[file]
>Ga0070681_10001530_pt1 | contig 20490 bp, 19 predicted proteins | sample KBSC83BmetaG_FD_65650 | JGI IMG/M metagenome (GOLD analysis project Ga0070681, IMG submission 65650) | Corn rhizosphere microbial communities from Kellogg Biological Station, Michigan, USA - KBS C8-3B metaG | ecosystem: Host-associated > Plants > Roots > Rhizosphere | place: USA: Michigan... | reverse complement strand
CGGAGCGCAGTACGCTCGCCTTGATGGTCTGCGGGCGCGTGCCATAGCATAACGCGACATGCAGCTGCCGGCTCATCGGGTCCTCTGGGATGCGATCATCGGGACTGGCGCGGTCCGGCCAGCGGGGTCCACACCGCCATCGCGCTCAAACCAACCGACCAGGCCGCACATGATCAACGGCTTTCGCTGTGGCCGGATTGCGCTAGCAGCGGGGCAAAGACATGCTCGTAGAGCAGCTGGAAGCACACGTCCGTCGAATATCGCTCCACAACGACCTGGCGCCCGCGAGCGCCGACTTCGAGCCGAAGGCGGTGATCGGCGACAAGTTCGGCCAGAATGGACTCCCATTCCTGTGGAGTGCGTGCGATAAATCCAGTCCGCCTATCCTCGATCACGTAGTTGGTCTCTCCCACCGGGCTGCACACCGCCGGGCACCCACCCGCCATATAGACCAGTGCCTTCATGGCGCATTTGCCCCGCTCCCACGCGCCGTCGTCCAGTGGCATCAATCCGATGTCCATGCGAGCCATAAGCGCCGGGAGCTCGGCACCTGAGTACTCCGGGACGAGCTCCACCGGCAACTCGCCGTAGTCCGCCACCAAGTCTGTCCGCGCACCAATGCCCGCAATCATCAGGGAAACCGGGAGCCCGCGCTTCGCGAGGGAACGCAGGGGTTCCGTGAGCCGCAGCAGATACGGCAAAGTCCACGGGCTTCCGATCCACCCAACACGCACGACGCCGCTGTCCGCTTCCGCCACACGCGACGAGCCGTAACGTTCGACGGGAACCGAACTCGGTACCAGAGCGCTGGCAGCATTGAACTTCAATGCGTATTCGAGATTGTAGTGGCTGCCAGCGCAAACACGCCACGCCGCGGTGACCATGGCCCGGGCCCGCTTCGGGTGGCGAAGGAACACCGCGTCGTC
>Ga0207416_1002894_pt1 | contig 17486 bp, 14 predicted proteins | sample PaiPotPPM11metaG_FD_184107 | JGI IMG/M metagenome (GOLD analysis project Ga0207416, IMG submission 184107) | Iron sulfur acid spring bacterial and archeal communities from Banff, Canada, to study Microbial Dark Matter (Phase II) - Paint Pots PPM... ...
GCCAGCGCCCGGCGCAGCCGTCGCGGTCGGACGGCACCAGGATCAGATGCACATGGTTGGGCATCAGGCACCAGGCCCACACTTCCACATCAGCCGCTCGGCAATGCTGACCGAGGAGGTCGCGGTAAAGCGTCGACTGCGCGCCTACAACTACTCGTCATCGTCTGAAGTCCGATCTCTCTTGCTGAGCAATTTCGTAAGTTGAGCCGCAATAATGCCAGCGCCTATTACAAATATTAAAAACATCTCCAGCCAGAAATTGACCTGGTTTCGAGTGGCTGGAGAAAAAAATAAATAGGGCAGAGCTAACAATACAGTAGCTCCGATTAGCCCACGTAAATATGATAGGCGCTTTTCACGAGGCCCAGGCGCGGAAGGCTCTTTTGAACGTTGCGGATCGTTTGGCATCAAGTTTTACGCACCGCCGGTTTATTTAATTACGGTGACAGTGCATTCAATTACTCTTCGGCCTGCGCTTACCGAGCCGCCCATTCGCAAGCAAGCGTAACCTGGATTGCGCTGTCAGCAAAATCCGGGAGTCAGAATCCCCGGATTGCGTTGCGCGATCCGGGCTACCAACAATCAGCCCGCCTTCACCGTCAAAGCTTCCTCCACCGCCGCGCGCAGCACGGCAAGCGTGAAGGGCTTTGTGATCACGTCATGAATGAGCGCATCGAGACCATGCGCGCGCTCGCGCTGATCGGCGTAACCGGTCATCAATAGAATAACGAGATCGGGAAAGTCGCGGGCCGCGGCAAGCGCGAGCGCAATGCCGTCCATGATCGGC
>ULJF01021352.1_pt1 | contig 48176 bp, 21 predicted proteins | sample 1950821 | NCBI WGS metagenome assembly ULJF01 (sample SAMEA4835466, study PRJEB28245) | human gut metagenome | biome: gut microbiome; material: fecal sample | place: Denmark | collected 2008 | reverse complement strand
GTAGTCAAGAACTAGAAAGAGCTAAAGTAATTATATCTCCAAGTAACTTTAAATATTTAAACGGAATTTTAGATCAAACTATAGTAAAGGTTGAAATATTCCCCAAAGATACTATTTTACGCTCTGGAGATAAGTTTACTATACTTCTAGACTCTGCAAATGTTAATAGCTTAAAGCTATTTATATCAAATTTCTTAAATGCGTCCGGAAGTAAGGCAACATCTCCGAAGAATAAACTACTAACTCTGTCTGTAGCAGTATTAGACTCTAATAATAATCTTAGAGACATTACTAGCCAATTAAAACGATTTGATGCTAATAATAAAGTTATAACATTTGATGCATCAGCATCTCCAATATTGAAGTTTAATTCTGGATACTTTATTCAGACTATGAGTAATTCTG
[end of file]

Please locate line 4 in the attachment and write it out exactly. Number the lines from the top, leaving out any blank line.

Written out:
GCCAGCGCCCGGCGCAGCCGTCGCGGTCGGACGGCACCAGGATCAGATGCACATGGTTGGGCATCAGGCACCAGGCCCACACTTCCACATCAGCCGCTCGGCAATGCTGACCGAGGAGGTCGCGGTAAAGCGTCGACTGCGCGCCTACAACTACTCGTCATCGTCTGAAGTCCGATCTCTCTTGCTGAGCAATTTCGTAAGTTGAGCCGCAATAATGCCAGCGCCTATTACAAATATTAAAAACATCTCCAGCCAGAAATTGACCTGGTTTCGAGTGGCTGGAGAAAAAAATAAATAGGGCAGAGCTAACAATACAGTAGCTCCGATTAGCCCACGTAAATATGATAGGCGCTTTTCACGAGGCCCAGGCGCGGAAGGCTCTTTTGAACGTTGCGGATCGTTTGGCATCAAGTTTTACGCACCGCCGGTTTATTTAATTACGGTGACAGTGCATTCAATTACTCTTCGGCCTGCGCTTACCGAGCCGCCCATTCGCAAGCAAGCGTAACCTGGATTGCGCTGTCAGCAAAATCCGGGAGTCAGAATCCCCGGATTGCGTTGCGCGATCCGGGCTACCAACAATCAGCCCGCCTTCACCGTCAAAGCTTCCTCCACCGCCGCGCGCAGCACGGCAAGCGTGAAGGGCTTTGTGATCACGTCATGAATGAGCGCATCGAGACCATGCGCGCGCTCGCGCTGATCGGCGTAACCGGTCATCAATAGAATAACGAGATCGGGAAAGTCGCGGGCCGCGGCAAGCGCGAGCGCAATGCCGTCCATGATCGGC